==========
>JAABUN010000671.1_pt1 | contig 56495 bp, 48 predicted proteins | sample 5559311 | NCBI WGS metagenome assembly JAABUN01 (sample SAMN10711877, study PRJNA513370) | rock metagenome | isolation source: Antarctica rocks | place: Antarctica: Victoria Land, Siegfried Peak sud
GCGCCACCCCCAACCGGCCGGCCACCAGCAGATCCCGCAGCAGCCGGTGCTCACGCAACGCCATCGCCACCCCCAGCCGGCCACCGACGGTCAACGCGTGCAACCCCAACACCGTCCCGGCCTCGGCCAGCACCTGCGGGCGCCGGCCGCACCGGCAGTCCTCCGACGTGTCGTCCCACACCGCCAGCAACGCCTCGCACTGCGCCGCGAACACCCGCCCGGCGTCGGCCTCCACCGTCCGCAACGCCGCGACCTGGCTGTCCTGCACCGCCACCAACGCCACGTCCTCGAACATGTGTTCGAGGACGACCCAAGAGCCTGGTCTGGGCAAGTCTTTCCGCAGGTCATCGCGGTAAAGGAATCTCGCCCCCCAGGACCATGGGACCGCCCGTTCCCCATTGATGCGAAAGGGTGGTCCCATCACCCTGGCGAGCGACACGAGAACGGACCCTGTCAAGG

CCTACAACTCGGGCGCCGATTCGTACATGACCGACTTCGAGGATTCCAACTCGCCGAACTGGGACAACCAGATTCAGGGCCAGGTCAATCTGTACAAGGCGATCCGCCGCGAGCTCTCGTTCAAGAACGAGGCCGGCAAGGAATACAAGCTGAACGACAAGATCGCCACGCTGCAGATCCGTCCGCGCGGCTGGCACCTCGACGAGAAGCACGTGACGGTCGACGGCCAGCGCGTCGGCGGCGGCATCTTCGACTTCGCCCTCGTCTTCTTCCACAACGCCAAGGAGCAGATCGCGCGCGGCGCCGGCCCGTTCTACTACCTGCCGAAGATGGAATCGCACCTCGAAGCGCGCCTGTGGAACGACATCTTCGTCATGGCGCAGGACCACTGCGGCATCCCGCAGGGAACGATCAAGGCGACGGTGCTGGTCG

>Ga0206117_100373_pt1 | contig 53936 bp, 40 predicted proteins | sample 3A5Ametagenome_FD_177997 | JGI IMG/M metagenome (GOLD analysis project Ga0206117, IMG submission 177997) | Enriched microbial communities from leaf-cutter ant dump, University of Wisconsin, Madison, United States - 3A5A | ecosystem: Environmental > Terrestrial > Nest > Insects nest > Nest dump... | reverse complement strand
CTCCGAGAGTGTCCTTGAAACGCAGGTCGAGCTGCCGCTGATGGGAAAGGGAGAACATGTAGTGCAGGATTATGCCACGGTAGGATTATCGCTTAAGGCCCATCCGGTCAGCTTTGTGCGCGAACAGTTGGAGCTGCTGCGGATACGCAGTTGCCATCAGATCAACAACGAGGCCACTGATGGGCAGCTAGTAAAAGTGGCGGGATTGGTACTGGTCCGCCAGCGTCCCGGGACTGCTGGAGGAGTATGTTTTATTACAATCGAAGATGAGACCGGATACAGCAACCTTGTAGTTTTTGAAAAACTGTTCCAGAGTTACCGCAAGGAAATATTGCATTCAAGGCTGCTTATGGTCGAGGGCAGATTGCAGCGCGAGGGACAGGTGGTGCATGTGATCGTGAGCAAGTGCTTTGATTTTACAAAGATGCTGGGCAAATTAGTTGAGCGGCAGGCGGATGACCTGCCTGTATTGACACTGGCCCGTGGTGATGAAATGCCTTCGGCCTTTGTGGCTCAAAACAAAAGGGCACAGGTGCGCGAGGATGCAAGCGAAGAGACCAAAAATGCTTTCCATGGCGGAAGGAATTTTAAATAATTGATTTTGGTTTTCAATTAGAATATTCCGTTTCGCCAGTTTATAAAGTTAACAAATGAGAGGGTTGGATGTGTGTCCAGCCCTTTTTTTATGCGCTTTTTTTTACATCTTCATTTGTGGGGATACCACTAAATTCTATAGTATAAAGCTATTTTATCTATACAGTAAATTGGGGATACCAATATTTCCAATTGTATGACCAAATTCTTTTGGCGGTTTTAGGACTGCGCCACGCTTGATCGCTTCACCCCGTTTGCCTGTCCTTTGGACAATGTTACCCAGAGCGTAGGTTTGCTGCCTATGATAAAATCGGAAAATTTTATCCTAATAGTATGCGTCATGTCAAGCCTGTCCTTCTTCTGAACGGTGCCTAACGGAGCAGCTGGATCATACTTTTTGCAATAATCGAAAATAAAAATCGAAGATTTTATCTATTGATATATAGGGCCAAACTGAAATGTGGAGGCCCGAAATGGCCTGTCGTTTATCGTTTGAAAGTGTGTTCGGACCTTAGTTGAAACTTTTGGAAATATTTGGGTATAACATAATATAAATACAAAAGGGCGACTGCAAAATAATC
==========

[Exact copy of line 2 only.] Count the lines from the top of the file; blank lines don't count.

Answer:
GCGCCACCCCCAACCGGCCGGCCACCAGCAGATCCCGCAGCAGCCGGTGCTCACGCAACGCCATCGCCACCCCCAGCCGGCCACCGACGGTCAACGCGTGCAACCCCAACACCGTCCCGGCCTCGGCCAGCACCTGCGGGCGCCGGCCGCACCGGCAGTCCTCCGACGTGTCGTCCCACACCGCCAGCAACGCCTCGCACTGCGCCGCGAACACCCGCCCGGCGTCGGCCTCCACCGTCCGCAACGCCGCGACCTGGCTGTCCTGCACCGCCACCAACGCCACGTCCTCGAACATGTGTTCGAGGACGACCCAAGAGCCTGGTCTGGGCAAGTCTTTCCGCAGGTCATCGCGGTAAAGGAATCTCGCCCCCCAGGACCATGGGACCGCCCGTTCCCCATTGATGCGAAAGGGTGGTCCCATCACCCTGGCGAGCGACACGAGAACGGACCCTGTCAAGG